I am no lawyer but….

I have just been sent a copy of Zimbabwe’s new constitution which is due to go before a referendum sometime next month. I have not read more than a small part of it, but one element caught my eye, that which relates to ‘War Veterans’ and the ‘Liberation Struggle’. It seems that anybody who fought in the Liberation Struggle must be honoured and protected and receive some sort of pension. (The fact that it was the awarding of vast ad-hoc pensions in 1999 which precipitated the collapse of the local currency and brought about the country’s economic ruin, seems to have been overlooked.) What my quick perusal has not uncovered, though it may be there, is that there does not seem to be any distinction with regards to the opposing factions of the war. I fought in the Liberation Struggle, albeit on the losing side, and am therefore a War Veteran. Is there any reason why I should not be awarded the same benefits that those¬†against¬†whom I fought? Would a constitutional lawyer be able to make a case?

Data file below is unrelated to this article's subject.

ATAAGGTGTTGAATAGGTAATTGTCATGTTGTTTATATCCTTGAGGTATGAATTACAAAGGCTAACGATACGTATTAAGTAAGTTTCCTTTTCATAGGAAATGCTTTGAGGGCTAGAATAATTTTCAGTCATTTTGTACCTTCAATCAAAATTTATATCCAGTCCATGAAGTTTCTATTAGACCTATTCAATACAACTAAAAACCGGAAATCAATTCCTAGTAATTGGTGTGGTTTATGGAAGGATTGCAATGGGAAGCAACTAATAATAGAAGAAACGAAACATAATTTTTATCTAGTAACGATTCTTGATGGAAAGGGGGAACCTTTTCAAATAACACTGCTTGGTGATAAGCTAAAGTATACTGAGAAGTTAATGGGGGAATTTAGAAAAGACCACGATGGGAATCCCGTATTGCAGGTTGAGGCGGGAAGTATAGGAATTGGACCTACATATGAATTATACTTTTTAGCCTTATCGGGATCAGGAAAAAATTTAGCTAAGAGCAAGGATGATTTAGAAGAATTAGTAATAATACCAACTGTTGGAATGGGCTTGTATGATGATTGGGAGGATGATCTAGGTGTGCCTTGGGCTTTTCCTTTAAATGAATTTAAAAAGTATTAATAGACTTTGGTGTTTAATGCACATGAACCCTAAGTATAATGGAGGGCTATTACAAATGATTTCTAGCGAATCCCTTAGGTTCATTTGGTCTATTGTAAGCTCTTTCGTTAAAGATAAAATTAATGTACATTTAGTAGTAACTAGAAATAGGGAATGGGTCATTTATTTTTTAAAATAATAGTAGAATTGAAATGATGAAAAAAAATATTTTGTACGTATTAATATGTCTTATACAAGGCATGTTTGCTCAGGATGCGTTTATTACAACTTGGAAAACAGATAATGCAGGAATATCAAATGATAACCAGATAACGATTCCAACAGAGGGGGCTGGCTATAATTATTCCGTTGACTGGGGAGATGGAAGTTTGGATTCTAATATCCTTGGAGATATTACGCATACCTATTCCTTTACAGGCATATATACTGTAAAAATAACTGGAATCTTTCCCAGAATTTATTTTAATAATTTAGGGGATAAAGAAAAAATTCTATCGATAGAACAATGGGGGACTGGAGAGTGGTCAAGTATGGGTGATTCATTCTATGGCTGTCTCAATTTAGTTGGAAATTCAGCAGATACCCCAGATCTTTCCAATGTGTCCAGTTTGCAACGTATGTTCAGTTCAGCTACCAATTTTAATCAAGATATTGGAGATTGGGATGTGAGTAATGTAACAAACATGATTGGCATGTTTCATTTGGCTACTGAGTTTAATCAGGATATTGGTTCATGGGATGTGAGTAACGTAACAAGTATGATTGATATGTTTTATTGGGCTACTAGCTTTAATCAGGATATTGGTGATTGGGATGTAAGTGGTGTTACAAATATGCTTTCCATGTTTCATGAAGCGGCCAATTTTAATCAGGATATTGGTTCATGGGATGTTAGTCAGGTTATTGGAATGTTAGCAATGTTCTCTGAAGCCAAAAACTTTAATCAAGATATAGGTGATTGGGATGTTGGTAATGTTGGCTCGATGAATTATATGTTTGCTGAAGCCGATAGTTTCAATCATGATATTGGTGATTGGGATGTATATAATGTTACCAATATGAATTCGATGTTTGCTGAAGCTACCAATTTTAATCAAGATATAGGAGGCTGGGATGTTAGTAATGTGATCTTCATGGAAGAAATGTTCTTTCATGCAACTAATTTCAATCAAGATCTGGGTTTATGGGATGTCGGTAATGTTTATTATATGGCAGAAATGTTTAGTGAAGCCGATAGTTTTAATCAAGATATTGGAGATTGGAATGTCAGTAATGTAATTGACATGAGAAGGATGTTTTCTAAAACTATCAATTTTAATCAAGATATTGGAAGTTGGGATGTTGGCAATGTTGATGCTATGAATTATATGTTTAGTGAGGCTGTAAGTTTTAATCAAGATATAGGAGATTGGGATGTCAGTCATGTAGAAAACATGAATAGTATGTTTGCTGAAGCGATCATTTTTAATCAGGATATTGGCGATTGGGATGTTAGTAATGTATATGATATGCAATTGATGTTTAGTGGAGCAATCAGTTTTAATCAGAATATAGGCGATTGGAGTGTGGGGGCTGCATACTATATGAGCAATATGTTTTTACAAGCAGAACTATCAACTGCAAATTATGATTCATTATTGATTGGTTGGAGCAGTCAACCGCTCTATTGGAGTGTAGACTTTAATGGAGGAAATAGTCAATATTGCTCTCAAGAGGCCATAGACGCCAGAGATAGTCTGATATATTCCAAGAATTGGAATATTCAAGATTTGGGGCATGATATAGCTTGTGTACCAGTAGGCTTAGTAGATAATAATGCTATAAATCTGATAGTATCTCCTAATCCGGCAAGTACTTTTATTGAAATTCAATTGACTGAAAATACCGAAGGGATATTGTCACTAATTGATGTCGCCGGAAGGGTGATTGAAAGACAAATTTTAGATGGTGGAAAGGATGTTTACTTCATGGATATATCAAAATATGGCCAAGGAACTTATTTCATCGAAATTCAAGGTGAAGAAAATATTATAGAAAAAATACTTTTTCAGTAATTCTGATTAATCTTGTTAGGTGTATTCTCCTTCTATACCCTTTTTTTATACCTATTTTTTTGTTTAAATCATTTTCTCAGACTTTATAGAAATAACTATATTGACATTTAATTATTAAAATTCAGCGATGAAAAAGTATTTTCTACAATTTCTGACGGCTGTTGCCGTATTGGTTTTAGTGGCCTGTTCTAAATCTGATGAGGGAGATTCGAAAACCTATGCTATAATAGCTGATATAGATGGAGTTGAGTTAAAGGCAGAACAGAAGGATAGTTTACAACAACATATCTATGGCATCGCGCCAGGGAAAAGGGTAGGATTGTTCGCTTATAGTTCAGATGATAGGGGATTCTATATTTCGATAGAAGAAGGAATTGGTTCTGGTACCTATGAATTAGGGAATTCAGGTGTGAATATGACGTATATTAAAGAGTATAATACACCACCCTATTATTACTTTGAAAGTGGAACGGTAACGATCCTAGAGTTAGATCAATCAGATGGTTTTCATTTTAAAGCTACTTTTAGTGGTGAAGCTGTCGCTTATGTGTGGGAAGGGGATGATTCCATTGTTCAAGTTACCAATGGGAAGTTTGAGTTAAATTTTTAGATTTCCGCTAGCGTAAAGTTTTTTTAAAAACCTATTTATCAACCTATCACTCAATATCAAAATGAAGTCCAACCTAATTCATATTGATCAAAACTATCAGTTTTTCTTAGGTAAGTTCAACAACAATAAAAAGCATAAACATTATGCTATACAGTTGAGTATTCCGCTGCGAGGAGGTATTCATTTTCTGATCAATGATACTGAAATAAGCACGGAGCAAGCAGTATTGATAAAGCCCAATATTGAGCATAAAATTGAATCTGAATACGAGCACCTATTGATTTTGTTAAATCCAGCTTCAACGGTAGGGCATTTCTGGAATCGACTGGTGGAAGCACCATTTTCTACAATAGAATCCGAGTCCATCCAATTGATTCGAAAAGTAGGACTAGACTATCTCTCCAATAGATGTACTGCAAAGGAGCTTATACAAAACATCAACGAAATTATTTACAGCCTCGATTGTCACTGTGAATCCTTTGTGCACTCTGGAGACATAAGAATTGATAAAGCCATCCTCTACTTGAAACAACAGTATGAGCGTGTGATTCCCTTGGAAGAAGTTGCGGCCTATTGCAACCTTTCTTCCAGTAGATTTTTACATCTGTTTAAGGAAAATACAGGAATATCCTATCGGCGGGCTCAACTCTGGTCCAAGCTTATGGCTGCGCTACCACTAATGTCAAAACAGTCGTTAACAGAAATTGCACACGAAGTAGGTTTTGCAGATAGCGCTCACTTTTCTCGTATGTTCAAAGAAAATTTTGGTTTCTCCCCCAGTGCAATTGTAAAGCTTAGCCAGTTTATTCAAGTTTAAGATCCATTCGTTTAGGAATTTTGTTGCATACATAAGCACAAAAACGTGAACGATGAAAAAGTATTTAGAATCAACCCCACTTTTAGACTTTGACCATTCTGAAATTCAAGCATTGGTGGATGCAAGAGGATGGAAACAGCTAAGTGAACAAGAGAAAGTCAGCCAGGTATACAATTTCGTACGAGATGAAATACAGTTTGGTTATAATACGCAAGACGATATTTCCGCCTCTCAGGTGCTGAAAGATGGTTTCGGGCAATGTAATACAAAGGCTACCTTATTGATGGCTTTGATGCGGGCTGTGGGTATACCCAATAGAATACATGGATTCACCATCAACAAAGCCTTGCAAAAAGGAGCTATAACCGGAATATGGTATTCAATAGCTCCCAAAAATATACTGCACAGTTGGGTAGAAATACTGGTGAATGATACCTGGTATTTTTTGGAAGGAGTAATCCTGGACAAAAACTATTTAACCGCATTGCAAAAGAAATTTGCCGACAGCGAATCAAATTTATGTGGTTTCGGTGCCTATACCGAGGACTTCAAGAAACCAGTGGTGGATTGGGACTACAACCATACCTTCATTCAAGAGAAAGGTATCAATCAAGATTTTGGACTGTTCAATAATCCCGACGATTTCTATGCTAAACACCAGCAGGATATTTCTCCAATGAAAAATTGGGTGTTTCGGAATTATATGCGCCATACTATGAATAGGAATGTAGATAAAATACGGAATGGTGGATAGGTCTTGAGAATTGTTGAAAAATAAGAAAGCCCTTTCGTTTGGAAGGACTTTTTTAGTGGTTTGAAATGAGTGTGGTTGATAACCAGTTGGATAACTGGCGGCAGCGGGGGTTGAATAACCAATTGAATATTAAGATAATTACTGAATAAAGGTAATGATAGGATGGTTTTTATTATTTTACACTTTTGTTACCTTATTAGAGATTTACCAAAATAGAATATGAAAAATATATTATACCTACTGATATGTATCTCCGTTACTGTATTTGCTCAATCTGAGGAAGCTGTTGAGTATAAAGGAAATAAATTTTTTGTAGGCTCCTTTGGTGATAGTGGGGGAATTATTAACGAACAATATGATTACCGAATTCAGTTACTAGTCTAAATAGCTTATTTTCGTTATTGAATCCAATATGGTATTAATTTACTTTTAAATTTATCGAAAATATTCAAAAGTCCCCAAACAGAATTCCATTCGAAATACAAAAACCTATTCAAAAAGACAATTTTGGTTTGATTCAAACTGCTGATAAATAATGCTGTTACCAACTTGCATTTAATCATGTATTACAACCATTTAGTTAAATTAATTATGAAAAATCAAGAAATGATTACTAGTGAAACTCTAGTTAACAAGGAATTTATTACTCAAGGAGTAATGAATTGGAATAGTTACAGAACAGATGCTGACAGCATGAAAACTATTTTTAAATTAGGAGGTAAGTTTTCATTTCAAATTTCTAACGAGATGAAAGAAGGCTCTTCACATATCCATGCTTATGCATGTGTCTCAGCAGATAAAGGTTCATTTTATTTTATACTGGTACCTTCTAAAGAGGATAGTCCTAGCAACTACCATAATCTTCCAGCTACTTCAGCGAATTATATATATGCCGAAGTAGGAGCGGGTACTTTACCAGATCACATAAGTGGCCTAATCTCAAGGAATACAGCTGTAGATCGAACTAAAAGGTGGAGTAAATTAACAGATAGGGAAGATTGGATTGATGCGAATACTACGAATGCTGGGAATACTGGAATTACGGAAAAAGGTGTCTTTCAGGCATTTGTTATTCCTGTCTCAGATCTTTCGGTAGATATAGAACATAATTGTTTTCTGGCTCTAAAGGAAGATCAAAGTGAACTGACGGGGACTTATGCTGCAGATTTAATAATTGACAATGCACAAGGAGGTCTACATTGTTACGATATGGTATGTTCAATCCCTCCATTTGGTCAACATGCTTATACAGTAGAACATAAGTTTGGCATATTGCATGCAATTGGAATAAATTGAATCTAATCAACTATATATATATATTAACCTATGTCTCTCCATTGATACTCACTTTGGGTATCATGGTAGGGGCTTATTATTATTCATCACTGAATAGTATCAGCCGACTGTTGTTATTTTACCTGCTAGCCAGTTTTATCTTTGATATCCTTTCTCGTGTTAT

It does seem to me to be very ill-thought out document. I note that women must be afforded equal rights and that all government commissions etc. must comprise at least 50% women. Thus technically, there can be more women than men on a commission, though not the other way round. Not exactly equal. Of course, I don’t suppose any of that really matters. The purpose of this, as with so many African constitutions, is to determine the powers of the President and the number of terms he can serve and the protection from prosecution he can expect.

Here is a site from which the Constitution can be downloaded.